From the plough to the stars – Government must show commitment to the Arts and arts workers as we come out of pandemic

10 October 2021
  • Labour Alternative Budget would commence a pilot basic income scheme
  • Arts Council funding to be expanded to €150m
  • Devote €1.3 million to extend opening hours of cultural institutions
  • Funding to help Local Authorities buy and refurbish vacant properties for arts and culture space

In advance of Budget day, Labour spokesperson on the arts Marie Sherlock said Government must demonstrate that they are serious about reviving the arts and culture sector and supporting arts workers across the country. 

Senator Sherlock said:

“This budget will be a test for all the honeyed words of support to a sector. Many have been badly let down over recent months with a lack of clarity and an inability to plan re-opening or re-commencement of full scale live perfomances. As we all know, the pandemic has had a crippling impact on so many who have devoted their working lives to the creation, promotion and showcasing of art and culture here. Furthermore, the large increase in funding to the Arts Council in the past year must be the foundation for increases in 2022 and we need to see Government stem the steady haemorrage of arts and culture space in Dublin and across the country to commercial soul-less interests.

“In Labour’s alternative budget, we called for Arts Council funding to increase to €150m, for Create Ireland funding to be expanded and importantly for Government to make good on their promises of the basic income scheme for artists and arts workers- this is a vital income support safety net which recognises the uncertainty and precarity of arts work.

“Under Labour’s proposals, 1,000 participants would be eligible for a pilot basic income scheme, as recommended by artists and the sector in the Arts and Culture Recovery Taskforce’s Life Worth Living report. Long called for by the National Campaign for the Arts, this would represent a step change in our approach to the many artists and art workers who work hard to enrich all of Ireland and benefit society. Time is of the essence and I hope that clear timelines will be set out in Budget 2022 for our many artists, authors, actors, live event workers and other professionals within the sector. 

“As people return to the plethora of fantastic cultural institutions in Ireland, Labour proposes an additional €1.3 million funding to extend opening hours for National Cultural Institutions. Extending the opening times of these places of wonder and inspiration would represent one step in widening the access to arts and culture in the community.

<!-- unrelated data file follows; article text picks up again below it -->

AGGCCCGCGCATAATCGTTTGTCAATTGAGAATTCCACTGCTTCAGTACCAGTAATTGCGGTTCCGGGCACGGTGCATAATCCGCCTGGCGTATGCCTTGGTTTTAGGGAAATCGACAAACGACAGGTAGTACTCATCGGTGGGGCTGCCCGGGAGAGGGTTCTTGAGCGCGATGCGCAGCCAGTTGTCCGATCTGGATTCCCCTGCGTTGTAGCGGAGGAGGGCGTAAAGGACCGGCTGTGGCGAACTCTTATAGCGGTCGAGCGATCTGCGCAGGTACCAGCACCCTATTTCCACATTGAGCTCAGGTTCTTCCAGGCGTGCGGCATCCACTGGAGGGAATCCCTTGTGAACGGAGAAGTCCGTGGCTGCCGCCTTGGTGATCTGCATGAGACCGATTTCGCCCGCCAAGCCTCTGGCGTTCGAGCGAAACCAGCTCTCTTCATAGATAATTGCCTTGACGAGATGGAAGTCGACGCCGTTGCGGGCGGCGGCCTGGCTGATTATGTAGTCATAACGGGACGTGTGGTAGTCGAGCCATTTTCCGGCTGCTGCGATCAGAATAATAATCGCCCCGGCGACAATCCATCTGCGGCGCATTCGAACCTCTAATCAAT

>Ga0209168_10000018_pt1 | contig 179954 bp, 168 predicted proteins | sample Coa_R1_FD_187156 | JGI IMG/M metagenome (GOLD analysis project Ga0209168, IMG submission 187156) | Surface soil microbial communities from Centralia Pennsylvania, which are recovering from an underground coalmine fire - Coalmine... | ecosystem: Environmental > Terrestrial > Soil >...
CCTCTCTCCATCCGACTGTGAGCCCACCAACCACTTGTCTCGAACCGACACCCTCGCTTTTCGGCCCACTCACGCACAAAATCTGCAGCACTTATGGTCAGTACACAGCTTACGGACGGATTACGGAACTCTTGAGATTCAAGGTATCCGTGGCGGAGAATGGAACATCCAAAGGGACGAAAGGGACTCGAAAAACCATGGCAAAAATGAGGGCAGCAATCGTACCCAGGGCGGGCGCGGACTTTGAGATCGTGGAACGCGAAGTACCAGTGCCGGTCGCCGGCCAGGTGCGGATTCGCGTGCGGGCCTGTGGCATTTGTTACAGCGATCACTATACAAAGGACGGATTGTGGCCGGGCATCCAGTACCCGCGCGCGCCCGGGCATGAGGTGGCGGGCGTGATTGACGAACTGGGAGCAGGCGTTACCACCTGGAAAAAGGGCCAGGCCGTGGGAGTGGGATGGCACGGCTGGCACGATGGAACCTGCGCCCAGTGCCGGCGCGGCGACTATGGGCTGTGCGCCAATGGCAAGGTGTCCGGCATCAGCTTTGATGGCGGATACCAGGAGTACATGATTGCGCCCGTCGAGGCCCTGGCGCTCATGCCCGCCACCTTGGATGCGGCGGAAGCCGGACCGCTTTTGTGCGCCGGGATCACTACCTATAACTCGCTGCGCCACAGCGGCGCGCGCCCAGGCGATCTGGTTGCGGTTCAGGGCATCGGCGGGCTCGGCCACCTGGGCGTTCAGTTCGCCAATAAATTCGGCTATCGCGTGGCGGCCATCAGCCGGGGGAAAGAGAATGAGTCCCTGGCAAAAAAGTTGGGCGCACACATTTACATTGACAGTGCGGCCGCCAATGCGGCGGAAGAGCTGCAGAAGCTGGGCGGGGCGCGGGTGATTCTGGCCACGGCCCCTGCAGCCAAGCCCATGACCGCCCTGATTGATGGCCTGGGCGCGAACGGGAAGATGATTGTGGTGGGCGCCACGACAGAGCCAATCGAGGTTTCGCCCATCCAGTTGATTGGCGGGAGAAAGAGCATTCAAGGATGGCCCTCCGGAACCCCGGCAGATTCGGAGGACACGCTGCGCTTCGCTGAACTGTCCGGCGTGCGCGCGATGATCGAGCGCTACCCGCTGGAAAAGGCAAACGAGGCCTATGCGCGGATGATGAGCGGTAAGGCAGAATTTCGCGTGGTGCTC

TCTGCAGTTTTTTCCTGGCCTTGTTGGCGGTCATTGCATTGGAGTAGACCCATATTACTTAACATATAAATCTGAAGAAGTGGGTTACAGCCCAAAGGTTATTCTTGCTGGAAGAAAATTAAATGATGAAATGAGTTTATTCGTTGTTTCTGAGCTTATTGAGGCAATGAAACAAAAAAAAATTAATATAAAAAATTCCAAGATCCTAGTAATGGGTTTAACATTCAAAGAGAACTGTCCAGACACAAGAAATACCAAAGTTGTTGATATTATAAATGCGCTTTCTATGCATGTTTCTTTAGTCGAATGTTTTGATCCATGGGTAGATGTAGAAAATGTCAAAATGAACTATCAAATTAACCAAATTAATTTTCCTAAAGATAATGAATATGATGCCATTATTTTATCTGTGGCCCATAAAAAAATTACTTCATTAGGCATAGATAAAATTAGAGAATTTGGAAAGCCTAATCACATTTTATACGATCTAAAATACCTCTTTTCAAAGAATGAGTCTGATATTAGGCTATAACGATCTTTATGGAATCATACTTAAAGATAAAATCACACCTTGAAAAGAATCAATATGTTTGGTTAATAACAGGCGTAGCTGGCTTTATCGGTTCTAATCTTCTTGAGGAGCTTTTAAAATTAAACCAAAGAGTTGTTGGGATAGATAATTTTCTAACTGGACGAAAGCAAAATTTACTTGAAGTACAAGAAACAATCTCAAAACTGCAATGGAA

“Finally, we see that the Cobblestone pub in Dublin 7 is the latest prospective victim of developer greed. The potential loss of the one of the most important traditonal music institutions in the city is yet another example of how Dublin and other cities and towns are being hollowed out of its cultural space in the name of commercial interest. We need to stem that tide of where commerce trumps culture and we need to assist cultural institutions, commercial or otherwise, to purchase their own space. As a start, we are proposing that that a €5million pot of funding for Local Authorities, be put in place, to buy and refurbish vacant properties for cultural purposes.

“It is vital that we recognise the unique type of livelihood in the sector and that we support it accordingly. Budget 2022 is an opportunity for government to show the true value and appreciation of the contribution of the arts sector to Irish life. James Connolly once said, “The Irish people will only be free, when they own everything from the plough to the stars.” The arts sector is home to both the worker and the star, and we must show them that we fundamentally value them and ensure that the sector that provides so much joy and entertainment to our society reap the benefits of the profits that sector makes.”

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